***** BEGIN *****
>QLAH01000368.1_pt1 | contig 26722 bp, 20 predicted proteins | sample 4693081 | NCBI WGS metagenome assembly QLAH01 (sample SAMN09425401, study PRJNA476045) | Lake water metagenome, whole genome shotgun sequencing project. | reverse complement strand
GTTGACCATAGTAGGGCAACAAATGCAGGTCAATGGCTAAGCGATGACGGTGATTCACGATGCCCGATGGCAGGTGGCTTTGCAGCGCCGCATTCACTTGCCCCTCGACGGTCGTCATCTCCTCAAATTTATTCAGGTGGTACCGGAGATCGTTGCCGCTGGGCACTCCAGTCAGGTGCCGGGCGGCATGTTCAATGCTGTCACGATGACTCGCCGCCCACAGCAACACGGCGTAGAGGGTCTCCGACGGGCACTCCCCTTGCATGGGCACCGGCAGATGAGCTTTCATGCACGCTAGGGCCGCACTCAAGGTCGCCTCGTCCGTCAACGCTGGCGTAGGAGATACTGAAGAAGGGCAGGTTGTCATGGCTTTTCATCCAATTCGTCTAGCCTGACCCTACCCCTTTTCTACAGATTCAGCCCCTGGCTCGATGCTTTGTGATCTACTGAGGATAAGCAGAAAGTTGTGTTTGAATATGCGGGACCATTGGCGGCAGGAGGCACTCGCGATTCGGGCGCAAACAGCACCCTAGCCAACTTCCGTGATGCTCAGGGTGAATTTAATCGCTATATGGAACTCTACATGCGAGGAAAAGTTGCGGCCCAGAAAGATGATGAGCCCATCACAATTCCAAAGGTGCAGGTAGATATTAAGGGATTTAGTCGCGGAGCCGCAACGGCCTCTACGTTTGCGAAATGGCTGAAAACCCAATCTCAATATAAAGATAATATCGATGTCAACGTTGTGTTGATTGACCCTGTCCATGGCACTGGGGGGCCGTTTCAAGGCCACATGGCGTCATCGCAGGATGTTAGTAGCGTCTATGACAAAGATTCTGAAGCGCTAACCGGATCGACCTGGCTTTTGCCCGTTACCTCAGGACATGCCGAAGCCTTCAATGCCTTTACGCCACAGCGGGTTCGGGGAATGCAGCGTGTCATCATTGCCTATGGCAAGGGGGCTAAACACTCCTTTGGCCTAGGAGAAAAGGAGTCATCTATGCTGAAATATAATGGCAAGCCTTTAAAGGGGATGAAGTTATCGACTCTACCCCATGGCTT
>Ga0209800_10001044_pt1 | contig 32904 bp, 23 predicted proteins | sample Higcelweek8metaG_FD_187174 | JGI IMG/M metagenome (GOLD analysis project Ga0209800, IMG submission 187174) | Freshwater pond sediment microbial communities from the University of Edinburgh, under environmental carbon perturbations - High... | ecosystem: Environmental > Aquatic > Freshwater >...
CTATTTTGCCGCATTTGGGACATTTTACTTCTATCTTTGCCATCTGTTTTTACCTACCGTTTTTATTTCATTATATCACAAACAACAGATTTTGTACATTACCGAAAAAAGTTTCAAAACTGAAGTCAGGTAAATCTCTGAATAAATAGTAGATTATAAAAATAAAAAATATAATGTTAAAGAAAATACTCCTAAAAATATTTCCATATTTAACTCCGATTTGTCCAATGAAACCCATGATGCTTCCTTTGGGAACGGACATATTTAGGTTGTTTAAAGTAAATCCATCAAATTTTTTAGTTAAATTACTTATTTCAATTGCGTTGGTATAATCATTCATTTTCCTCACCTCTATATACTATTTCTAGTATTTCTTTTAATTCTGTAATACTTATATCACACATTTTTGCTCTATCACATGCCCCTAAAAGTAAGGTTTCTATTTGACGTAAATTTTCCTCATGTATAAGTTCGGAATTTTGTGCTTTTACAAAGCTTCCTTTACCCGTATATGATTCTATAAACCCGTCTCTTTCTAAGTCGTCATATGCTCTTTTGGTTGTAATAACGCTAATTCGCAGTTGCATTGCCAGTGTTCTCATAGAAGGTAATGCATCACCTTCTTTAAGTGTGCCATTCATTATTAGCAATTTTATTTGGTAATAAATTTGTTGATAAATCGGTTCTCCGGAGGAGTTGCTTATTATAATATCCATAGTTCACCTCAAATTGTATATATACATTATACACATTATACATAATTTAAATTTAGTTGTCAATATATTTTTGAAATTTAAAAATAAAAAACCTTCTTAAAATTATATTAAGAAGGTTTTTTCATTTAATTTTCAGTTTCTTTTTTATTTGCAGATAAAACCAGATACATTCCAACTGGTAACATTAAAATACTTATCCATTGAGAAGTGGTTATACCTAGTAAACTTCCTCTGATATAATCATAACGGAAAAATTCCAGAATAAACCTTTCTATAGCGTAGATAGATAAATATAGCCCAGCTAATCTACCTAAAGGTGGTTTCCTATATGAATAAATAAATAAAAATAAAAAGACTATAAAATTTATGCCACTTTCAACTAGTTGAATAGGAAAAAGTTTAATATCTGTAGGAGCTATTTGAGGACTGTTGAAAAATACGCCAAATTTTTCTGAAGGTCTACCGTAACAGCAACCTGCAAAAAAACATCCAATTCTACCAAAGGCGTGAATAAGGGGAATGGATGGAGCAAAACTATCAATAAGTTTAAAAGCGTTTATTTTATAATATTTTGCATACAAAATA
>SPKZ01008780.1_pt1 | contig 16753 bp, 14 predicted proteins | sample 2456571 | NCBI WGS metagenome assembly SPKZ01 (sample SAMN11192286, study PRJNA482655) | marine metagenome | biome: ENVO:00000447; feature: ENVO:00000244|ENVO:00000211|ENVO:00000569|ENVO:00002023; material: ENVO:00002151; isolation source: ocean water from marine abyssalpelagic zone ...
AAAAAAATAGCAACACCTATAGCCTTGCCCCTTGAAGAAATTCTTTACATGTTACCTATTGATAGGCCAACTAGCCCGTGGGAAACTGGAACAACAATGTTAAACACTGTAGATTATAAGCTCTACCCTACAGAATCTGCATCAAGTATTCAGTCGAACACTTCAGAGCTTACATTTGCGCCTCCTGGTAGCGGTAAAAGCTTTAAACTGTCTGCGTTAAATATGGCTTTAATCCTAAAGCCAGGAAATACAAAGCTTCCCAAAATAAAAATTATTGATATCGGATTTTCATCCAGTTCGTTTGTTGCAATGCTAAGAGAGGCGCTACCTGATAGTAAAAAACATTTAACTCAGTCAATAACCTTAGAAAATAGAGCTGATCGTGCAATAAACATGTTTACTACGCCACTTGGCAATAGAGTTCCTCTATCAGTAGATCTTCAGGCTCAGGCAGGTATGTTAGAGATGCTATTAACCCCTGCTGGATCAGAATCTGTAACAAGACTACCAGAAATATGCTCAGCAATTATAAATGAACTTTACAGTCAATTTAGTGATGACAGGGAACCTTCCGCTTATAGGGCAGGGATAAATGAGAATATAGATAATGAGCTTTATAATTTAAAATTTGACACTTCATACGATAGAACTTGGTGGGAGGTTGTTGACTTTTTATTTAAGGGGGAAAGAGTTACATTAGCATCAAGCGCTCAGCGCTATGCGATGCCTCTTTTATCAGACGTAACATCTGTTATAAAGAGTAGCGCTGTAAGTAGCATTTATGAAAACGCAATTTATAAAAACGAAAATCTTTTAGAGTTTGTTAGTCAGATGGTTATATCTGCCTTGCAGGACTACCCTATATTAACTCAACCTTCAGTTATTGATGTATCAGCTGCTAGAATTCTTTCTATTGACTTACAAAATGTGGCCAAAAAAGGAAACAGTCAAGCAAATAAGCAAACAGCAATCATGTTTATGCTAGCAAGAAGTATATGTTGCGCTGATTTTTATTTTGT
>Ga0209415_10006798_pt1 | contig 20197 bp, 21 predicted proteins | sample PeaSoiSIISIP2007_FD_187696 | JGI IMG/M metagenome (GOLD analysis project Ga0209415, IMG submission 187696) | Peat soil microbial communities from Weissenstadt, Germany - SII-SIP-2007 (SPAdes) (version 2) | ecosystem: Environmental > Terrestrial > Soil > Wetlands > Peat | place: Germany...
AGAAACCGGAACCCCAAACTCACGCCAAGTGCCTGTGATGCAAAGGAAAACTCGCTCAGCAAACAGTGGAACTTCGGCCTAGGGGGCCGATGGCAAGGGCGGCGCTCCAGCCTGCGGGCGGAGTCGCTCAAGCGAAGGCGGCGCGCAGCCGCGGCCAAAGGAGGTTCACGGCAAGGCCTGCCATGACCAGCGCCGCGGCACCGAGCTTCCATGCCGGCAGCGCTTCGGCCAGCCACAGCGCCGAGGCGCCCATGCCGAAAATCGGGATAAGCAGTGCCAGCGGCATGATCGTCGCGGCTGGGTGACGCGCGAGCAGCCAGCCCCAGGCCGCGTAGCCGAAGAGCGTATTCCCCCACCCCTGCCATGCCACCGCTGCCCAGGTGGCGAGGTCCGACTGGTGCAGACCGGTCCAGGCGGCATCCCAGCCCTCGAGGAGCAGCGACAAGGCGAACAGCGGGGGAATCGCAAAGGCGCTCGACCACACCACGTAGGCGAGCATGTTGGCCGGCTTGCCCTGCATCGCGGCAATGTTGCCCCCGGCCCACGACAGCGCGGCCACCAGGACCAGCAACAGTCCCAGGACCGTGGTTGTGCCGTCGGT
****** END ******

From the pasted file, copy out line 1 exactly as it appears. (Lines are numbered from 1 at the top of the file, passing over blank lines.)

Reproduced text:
>QLAH01000368.1_pt1 | contig 26722 bp, 20 predicted proteins | sample 4693081 | NCBI WGS metagenome assembly QLAH01 (sample SAMN09425401, study PRJNA476045) | Lake water metagenome, whole genome shotgun sequencing project. | reverse complement strand